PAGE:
(The author is a Reuters Breakingviews columnist. The opinions expressed are her own.)
By Una Galani
MUMBAI, Dec 19 (Reuters Breakingviews) - India is getting comfortable with the “p” word - for privatisation. For decades, the government has stealthily reduced its role in industry by stealth, allowing private companies to gain substantial market share in nearly every sector of the economy. But as inefficiencies weigh on the public purse, there is appetite to take things further. One iconic company, Air India, is already on the block and expectations are growing that a sale of public goodies will follow if Prime Minister Narendra Modi wins a second term in 2019. That looks tougher but still likely after a narrow win Monday for the ruling Bharatiya Janata Party in the leader’s home state of Gujarat.
The legacy of India’s socialist past, particularly under then Congress party leader Indira Gandhi a generation ago, is clear from the state’s interest in everything from hotels to banks and mining. Around one third of India’s 244 central government-controlled public sector companies, which excludes the banks, were loss-making as of March 2016. The BSE PSU Index, comprising the main listed companies and lenders where the government has a stake of at least 51 percent, has underperformed the benchmark Nifty 50 over the past five years by more than half.
Hopes were high that privatisation would start afresh under the BJP, which oversaw India’s last drive to give up control of state entities, between 1998 and 2004. One of the most successful sell-offs from that period was that of carmaker Maruti Suzuki, worth around $1 billion when it was listed around 14 years ago. It now boasts a market value of $43 billion.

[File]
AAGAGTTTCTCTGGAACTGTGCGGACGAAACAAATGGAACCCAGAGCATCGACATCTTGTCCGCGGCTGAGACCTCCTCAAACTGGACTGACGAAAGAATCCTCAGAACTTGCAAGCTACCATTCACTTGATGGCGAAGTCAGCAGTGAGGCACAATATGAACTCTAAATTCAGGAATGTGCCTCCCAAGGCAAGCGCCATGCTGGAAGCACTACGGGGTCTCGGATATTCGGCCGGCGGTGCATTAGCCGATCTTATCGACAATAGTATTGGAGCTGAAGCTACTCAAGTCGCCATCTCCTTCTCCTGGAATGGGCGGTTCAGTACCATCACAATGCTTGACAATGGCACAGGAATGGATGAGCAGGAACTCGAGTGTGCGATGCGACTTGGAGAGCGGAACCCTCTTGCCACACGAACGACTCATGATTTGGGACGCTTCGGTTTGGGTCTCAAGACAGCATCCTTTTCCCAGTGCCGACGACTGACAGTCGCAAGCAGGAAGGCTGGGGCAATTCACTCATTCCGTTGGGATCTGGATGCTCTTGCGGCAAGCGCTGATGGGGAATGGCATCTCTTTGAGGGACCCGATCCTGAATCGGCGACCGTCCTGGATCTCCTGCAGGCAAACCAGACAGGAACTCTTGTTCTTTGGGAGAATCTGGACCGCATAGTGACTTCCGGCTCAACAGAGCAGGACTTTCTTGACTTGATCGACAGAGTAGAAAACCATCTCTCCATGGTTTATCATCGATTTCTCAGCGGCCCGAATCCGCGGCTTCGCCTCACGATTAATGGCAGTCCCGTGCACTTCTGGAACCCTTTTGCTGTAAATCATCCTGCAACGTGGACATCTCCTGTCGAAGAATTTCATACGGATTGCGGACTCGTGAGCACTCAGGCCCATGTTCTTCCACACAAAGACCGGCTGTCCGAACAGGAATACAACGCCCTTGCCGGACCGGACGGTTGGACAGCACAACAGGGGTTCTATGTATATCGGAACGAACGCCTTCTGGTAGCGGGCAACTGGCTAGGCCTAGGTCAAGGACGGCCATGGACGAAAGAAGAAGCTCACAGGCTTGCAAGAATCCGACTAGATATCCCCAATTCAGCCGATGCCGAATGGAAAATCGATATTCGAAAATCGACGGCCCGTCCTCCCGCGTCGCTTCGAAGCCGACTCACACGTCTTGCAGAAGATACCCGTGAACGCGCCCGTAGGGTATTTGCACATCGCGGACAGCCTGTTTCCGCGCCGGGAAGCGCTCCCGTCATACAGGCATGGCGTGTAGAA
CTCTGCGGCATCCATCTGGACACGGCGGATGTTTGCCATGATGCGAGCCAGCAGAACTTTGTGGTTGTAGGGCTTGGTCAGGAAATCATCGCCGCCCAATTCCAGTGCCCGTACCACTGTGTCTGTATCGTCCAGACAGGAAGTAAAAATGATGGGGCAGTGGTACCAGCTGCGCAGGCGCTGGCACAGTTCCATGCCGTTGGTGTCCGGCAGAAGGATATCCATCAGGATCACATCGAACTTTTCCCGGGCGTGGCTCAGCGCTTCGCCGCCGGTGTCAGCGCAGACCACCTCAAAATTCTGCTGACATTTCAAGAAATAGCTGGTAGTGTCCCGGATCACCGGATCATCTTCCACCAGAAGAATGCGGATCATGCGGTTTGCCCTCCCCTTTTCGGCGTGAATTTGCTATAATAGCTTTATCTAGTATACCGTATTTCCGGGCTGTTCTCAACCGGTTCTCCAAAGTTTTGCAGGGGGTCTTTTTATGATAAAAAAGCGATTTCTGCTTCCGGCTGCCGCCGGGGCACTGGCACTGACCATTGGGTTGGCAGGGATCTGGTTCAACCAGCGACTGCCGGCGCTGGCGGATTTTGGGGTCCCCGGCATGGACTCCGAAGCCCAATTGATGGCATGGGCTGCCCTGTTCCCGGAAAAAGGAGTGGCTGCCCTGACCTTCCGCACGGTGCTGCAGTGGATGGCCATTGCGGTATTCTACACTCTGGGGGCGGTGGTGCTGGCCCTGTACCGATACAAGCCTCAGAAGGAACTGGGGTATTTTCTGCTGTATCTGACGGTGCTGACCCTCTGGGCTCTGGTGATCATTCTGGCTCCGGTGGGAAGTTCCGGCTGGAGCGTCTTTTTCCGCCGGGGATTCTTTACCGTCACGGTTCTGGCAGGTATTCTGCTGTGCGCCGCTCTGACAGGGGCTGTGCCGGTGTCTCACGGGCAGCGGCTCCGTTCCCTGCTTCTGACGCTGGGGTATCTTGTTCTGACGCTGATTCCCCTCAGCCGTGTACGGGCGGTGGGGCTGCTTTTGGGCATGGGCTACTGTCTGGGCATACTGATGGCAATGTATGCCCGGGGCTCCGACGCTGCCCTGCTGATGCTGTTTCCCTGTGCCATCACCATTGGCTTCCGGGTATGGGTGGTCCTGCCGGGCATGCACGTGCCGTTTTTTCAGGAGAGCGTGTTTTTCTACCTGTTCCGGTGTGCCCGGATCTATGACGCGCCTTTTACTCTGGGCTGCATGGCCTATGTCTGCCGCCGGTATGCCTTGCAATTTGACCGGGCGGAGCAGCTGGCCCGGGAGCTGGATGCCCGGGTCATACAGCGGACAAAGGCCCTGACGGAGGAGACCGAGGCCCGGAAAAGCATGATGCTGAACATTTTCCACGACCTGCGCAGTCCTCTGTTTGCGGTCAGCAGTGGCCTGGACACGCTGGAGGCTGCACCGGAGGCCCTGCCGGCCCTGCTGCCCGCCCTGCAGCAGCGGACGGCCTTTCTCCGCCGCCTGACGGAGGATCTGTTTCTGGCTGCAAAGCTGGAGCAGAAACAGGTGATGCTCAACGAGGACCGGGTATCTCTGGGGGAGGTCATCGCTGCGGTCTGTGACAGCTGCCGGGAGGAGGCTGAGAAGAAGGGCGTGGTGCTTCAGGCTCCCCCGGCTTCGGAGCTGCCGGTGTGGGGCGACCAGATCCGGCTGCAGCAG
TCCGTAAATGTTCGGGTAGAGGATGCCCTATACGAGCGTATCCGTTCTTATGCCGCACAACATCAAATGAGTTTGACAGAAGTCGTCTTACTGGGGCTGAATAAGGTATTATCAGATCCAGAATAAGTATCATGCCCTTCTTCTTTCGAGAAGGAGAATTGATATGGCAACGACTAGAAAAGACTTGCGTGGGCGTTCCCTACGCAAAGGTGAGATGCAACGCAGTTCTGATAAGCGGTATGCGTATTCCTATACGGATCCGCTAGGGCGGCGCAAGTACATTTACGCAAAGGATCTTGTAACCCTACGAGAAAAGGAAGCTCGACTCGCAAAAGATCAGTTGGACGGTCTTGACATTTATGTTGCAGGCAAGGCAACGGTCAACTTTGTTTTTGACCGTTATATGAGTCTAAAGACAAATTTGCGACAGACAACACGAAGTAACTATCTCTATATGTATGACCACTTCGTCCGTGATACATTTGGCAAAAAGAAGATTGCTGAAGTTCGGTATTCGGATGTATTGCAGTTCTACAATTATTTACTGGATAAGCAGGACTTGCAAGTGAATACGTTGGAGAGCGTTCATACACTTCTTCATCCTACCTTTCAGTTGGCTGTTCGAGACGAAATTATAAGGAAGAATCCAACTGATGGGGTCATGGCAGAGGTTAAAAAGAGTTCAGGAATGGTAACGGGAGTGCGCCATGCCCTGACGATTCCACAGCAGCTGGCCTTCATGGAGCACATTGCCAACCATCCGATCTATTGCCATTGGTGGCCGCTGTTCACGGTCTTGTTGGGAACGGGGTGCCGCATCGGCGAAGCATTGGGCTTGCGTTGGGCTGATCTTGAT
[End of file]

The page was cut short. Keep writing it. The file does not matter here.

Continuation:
Since taking charge in 2014, Modi has been reluctant to follow in the footsteps of his party predecessors, despite minimal public opposition to government asset sales beyond the labour unions, said Adi Godrej, Chairman of the Godrej Group, at a Breakingviews Predictions event in Mumbai last month.
Instead, the prime minister has embraced the private sector in other ways, easing restrictions on foreign direct investment, including in areas like defence to support its “Make in India” campaign to expand domestic manufacturing. He has also set, and routinely missed, ambitious annual targets for disinvestment, where New Delhi sells down chunks of its holdings in companies like Coal India while retaining control.
A combination of inaction and inefficiency has contributed to decline. The rise of private-sector rivals over the decades has smashed the monopoly of the state in many areas. Think Air India in air transportation, BSNL in telecommunications or the Steel Authority of India. These entities, which are the country’s top three loss-making non-financial state companies, have buckled to nimbler players in their respective industries. Air India’s market share has shrunk to around 13 percent, for instance, while upstarts IndiGo and SpiceJet have snaffled up customers.
In banking, India’s 21 state lenders continue to dominate the financial system in terms of total assets but are weighed-down by bad debt. Better-capitalised private sector rivals are gaining ground by extending loans more efficiently. After banks were nationalised from 1969, state-backed players had a monopoly until 1994. Their market share then slipped to 70 percent by 2007. State banks now hold closer to two-thirds of total assets.